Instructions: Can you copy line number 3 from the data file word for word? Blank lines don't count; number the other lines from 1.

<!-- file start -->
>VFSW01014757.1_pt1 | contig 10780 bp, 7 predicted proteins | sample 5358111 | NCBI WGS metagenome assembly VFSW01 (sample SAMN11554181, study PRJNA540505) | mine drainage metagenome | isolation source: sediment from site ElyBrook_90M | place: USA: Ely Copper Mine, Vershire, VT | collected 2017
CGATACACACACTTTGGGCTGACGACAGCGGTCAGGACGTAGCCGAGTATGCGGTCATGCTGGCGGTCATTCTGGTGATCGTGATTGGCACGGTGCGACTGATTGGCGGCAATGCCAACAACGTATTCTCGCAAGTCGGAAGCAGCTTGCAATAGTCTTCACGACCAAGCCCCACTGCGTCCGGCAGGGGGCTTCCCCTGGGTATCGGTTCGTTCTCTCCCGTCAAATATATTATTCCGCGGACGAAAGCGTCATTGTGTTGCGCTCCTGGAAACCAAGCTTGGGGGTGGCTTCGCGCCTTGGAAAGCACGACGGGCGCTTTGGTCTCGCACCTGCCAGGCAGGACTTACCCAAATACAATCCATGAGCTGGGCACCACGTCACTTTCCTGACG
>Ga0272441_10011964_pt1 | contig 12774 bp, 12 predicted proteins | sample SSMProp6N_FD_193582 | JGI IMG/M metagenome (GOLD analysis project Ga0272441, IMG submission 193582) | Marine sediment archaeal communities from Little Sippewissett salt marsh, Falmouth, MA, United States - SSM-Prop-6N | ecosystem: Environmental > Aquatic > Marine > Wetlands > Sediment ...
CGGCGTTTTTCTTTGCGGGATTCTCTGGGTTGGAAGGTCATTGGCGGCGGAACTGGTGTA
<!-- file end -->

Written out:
>Ga0272441_10011964_pt1 | contig 12774 bp, 12 predicted proteins | sample SSMProp6N_FD_193582 | JGI IMG/M metagenome (GOLD analysis project Ga0272441, IMG submission 193582) | Marine sediment archaeal communities from Little Sippewissett salt marsh, Falmouth, MA, United States - SSM-Prop-6N | ecosystem: Environmental > Aquatic > Marine > Wetlands > Sediment ...